Many have noticed the similarities between Thanksgiving and the Feast of Booths (Leviticus 23: 33-43), also known as the Feast of Tabernacles/Sukkot. Both have spiritual meaning, occur in the autumn, and feature plenty of food. The Pilgrims celebrated Thanksgiving around the time of the Feast of Booths–September or October, which corresponds to the seventh month (Tishri) on the sacred Hebrew calendar.
Leviticus 23: 33-43 (NASB) gives a detailed explanation of the Feast of Booths:
Again the LORD spoke to Moses saying, “Speak to the Sons of Israel, saying, ‘On the fifteenth of this seventh month is the Feast of Booths for seven days to the LORD. On the first day is a holy convocation; you shall do no laborious work of any kind. For seven days you shall present an offering by fire to the LORD. On the eighth day you shall have a holy convocation and present an offering by fire to the LORD; it is an assembly. You shall do no laborious work. On exactly the fifteenth of the seventh month, when you have gathered in the crops of the land, you shall celebrate the feast of the LORD for seven days, with a rest on the first day and a rest on the eighth day. Now on the first day, you shall take for yourselves the foliage of beautiful trees, palm branches and boughs of leafy trees and willows of the brook; and you shall rejoice before the LORD for seven days. You shall thus celebrate it as a feast to the LORD for seven days in the year. It shall be a perpetual statute throughout your generations; you shall celebrate it in the seventh month. You shall live in booths for seven days; all the native-born in Israel shall live in booths, So that your generations may know that I had the sons of Israel live in booths when I brought them out from the land of Egypt. I am the LORD your God.’”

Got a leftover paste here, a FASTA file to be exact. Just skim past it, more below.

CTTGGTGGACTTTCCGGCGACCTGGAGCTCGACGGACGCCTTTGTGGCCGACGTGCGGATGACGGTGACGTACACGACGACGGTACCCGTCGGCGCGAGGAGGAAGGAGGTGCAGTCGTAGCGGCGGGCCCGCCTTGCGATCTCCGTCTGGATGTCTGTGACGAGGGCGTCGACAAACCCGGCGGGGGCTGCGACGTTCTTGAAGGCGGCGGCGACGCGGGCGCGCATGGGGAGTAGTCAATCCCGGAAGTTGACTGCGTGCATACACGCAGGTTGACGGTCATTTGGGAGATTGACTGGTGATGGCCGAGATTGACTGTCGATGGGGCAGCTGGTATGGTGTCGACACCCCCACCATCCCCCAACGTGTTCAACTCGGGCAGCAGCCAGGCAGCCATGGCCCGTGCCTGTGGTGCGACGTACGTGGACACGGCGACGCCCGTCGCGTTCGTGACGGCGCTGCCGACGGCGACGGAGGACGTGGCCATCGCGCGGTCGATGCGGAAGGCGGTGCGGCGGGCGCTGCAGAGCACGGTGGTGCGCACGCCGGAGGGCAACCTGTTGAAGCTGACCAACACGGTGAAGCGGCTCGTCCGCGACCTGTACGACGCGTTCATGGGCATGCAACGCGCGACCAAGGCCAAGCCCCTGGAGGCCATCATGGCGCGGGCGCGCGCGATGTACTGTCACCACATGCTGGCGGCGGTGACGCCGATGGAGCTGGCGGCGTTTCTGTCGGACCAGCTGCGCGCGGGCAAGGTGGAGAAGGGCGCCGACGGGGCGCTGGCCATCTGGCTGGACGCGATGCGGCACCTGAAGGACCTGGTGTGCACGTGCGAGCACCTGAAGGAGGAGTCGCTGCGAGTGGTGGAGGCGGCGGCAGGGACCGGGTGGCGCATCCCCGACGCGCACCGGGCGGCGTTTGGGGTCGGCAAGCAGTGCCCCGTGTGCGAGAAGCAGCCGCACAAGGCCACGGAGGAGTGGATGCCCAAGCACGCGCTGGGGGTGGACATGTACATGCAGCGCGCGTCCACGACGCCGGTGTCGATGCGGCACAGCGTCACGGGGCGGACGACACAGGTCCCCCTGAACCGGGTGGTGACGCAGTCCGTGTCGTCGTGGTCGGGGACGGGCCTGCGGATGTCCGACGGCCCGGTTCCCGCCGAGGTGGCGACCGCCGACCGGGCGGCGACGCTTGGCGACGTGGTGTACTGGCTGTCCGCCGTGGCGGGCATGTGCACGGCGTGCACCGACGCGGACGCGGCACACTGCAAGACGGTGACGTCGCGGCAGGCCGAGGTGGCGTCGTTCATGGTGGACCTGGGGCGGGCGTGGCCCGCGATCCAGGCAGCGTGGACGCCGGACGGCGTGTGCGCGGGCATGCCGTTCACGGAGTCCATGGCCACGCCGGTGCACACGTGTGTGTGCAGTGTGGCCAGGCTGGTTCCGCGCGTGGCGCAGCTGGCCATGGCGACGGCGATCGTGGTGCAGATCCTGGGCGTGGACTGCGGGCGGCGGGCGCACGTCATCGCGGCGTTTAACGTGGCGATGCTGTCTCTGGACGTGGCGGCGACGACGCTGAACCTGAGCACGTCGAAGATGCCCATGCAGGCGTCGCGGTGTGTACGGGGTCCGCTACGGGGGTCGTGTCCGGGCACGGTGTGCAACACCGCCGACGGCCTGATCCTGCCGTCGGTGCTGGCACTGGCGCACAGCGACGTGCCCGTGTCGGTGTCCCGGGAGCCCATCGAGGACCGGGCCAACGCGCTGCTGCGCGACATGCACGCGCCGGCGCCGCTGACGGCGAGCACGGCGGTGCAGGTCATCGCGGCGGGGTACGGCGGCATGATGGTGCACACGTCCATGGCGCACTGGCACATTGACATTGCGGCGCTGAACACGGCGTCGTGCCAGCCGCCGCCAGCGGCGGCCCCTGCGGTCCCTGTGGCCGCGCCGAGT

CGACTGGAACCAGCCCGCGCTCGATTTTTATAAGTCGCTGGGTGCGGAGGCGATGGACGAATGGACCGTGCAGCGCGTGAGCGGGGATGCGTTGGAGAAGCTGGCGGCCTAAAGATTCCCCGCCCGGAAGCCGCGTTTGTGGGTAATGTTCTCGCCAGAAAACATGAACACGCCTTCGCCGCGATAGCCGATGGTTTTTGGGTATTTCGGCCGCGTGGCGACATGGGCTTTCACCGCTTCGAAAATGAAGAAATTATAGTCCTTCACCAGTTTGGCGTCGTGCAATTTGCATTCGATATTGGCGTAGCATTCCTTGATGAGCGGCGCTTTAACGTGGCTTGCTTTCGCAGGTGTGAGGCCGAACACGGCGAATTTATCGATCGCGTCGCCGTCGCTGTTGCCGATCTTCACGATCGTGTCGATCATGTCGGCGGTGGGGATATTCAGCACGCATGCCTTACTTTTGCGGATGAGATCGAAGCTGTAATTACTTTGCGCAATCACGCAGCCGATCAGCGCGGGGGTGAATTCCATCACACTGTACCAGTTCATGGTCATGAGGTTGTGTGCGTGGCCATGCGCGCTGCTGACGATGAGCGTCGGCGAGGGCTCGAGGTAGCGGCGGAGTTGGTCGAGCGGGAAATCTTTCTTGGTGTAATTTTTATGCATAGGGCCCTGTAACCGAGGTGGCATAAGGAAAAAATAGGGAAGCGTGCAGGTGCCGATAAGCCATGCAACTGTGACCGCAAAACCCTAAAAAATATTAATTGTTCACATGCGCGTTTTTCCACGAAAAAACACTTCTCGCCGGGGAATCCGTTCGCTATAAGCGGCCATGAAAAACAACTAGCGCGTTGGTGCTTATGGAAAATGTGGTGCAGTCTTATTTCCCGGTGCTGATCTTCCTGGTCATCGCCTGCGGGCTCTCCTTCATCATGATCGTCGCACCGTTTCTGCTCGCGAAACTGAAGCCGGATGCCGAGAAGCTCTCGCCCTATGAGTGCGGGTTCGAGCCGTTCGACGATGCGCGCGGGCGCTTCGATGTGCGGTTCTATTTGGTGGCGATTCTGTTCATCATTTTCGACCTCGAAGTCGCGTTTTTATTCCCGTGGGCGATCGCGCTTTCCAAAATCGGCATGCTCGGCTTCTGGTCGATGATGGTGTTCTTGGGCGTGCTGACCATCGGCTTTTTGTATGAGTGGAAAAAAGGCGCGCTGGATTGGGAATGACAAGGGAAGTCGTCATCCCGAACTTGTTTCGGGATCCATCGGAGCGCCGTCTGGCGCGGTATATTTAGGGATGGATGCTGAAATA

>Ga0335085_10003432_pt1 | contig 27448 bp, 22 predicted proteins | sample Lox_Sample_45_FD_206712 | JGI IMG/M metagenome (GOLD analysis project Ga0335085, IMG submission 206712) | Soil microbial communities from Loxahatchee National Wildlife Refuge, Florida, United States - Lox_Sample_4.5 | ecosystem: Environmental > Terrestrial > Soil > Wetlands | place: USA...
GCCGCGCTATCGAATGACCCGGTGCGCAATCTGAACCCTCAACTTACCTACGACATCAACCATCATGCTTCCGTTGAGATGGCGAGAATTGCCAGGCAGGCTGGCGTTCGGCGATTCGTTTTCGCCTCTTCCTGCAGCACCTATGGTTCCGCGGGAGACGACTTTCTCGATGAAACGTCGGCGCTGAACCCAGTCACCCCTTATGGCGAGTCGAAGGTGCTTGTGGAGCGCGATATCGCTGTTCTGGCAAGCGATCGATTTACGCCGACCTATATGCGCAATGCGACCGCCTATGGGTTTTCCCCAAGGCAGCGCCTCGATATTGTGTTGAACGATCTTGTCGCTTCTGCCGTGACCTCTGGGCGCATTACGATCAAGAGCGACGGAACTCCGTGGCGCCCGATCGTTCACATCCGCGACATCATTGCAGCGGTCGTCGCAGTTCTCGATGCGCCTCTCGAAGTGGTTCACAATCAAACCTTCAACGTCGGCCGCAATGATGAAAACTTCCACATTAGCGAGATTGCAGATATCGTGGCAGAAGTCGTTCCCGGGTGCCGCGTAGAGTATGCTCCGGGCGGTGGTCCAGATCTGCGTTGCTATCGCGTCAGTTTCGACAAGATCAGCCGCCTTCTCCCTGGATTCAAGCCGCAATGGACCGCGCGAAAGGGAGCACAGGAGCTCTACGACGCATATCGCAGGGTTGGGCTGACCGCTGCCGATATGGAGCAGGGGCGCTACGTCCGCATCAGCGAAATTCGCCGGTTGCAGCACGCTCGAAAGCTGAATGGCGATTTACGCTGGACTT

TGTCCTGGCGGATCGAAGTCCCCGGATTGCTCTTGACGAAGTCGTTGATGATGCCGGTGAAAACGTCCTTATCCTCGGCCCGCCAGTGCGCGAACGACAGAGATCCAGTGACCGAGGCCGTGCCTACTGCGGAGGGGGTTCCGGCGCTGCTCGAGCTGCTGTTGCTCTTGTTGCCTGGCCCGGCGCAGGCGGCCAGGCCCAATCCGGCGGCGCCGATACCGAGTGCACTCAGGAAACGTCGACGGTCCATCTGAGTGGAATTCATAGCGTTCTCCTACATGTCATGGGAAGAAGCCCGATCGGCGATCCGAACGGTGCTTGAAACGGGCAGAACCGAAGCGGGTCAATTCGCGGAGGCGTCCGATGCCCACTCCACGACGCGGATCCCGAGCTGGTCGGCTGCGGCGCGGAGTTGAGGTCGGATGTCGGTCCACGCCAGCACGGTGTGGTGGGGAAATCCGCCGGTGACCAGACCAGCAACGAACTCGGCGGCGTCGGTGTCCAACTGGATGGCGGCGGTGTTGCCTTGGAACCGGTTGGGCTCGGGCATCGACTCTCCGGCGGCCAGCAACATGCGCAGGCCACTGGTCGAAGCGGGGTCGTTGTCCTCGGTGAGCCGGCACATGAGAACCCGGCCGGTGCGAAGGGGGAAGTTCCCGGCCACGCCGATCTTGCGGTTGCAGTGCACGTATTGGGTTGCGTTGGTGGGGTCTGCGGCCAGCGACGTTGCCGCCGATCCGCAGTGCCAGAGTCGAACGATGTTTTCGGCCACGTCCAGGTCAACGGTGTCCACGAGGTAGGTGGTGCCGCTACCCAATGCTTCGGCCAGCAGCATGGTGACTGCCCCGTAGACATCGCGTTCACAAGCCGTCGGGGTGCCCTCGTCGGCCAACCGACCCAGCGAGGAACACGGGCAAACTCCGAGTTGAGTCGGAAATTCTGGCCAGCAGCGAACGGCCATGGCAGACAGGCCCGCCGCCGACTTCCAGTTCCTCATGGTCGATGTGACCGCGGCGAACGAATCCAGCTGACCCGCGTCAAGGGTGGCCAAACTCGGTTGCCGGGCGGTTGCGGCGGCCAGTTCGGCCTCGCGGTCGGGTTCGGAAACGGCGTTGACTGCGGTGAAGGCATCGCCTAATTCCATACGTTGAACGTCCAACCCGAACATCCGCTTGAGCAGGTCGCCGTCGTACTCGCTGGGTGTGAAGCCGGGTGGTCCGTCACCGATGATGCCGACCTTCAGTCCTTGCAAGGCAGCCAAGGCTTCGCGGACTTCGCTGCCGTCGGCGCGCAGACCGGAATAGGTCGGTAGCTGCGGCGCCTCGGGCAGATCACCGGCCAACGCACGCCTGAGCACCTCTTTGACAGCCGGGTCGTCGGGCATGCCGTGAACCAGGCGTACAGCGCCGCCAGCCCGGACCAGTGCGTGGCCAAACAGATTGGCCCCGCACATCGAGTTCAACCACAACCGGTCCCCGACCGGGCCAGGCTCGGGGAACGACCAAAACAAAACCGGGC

The Feast of Booths is a reminder of the forty-year period in which the Hebrews lived in booths (temporary shelters) in the Sinai Desert. According to Zechariah 14: 16 (NASB), someday ALL nations–Jew and Gentile alike–will celebrate the Feast of Booths.
Then it will come about that any who are left of all the nations that went against Jerusalem will go up from year to year to worship the King, the LORD of hosts, and to celebrate the Feast of Booths.
The Feast of Booths is the last of seven annual feasts listed in Leviticus 23. The other feasts in consecutive order are Passover, Feast of Unleavened Bread, First Fruits, Shavuot (Feast of Weeks/Pentecost), Yom Teruah (Feast of Trumpets), and Yom Kippur (Day of Atonement).
Not all of the Biblical feasts involve food. For example, Yom Kippur is a fast, not a feast. The term “feast” in Leviticus 23 means a “holy convocation.” A holy convocation is a “dress rehearsal.” In other words, the Biblical feast days, which are GOD’S APPOINTED TIMES, are prophetic. The Feast of Booths foreshadows the Wedding Feast of the Lamb (Jesus the Messiah and his bride, the Church) and the beginning of His Millennial reign.
The Sukkah (booth) is equivalent to the Chuppah (canopy) in a Jewish wedding.
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Although the Pilgrims and the Puritans celebrated Thanksgiving around the time of the Feast of Booths, no specific date was set until 1863 when Abraham Lincoln proclaimed Thanksgiving to be the last Thursday in November–and even that was iffy. FDR almost succeeded in changing the date to the third Thursday in November to comply with retailers who wanted to boost their sales by adding more shopping days before Christmas.
For more information explore the Plimoth Plantation website.